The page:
Background: Massively parallel sequencing to identify rare variants is widely practiced in medical research and in the clinic. Genome and exome sequencing can identify the genetic cause of a disease (primary results), but it can also identify pathogenic variants underlying diseases that are not being sought (secondary or incidental results). A major controversy has developed surrounding the return of secondary results to research participants. We have piloted a method to analyze exomes to identify participants at risk for cardiac arrhythmias, cardiomyopathies, or sudden death.
Methods and results: Exome sequencing was performed on 870 participants not selected for arrhythmia, cardiomyopathy, or a family history of sudden death. Exome data from 22 cardiac arrhythmia- and 41 cardiomyopathy-associated genes were analyzed using an algorithm that filtered results on genotype quality, frequency, and database information. We identified 1367 variants in the cardiomyopathy genes and 360 variants in the arrhythmia genes. Six participants had pathogenic variants associated with dilated cardiomyopathy (n=1), hypertrophic cardiomyopathy (n=2), left ventricular noncompaction (n=1), or long-QT syndrome (n=2). Two of these participants had evidence of cardiomyopathy and 1 had left ventricular noncompaction on echocardiogram. Three participants with likely pathogenic variants had prolonged QTc. Family history included unexplained sudden death among relatives.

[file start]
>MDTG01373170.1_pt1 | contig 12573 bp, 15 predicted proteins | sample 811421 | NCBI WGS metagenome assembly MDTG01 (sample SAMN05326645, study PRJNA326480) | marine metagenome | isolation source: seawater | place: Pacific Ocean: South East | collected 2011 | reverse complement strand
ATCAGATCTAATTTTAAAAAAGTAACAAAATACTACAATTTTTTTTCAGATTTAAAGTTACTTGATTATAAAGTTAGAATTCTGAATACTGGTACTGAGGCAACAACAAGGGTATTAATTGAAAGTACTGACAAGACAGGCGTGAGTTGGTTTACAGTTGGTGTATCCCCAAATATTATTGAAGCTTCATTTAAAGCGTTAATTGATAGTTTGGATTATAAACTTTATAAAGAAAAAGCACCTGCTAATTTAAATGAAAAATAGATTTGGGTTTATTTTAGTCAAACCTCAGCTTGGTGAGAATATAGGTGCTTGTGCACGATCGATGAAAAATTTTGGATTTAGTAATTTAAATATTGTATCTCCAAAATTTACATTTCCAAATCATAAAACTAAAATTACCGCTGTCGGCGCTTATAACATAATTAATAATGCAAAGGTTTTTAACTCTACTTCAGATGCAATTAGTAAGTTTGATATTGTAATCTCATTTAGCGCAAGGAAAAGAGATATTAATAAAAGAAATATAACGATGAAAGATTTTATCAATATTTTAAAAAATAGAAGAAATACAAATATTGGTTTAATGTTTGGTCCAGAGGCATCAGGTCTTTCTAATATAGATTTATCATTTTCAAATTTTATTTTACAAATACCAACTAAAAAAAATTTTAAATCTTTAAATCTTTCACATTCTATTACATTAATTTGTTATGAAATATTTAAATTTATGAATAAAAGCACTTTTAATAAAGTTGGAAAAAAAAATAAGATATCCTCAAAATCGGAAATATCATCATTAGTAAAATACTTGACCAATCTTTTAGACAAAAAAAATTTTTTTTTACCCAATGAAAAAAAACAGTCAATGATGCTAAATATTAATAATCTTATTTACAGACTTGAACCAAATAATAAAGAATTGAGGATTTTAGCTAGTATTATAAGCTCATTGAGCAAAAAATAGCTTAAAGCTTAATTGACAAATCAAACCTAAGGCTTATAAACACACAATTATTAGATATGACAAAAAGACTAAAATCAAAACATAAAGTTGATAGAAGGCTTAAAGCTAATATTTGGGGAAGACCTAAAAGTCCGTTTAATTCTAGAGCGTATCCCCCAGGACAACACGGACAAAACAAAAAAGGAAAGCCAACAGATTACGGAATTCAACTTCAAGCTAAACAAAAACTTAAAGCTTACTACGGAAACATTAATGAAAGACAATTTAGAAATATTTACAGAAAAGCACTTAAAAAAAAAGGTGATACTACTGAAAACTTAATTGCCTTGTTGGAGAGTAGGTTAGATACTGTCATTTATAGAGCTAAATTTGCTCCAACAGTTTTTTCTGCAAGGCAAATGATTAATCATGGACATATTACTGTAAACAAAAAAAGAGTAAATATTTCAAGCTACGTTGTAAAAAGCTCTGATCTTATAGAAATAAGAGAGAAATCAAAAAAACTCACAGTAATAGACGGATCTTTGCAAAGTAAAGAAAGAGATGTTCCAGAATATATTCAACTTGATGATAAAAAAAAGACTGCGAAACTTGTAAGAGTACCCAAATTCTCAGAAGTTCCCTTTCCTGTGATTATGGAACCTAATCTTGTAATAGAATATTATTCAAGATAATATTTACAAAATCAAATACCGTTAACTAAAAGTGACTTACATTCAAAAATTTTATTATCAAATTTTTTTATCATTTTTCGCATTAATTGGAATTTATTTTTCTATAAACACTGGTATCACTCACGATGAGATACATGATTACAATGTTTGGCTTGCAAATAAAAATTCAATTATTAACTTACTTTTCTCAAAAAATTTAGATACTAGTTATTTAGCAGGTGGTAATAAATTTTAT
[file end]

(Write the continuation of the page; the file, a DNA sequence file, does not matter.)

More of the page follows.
Conclusions: Approximately 0.5% of participants in this study had pathogenic variants in known cardiomyopathy or arrhythmia genes. This high frequency may be due to self-selection, false positives, or underestimation of the prevalence of these conditions. We conclude that clinically important cardiomyopathy and dysrhythmia secondary variants can be identified in unselected exomes.
Keywords: arrhythmias, cardiac; cardiomyopathies; genetic susceptibility; genetic variation; genetics; genomics; long QT syndrome.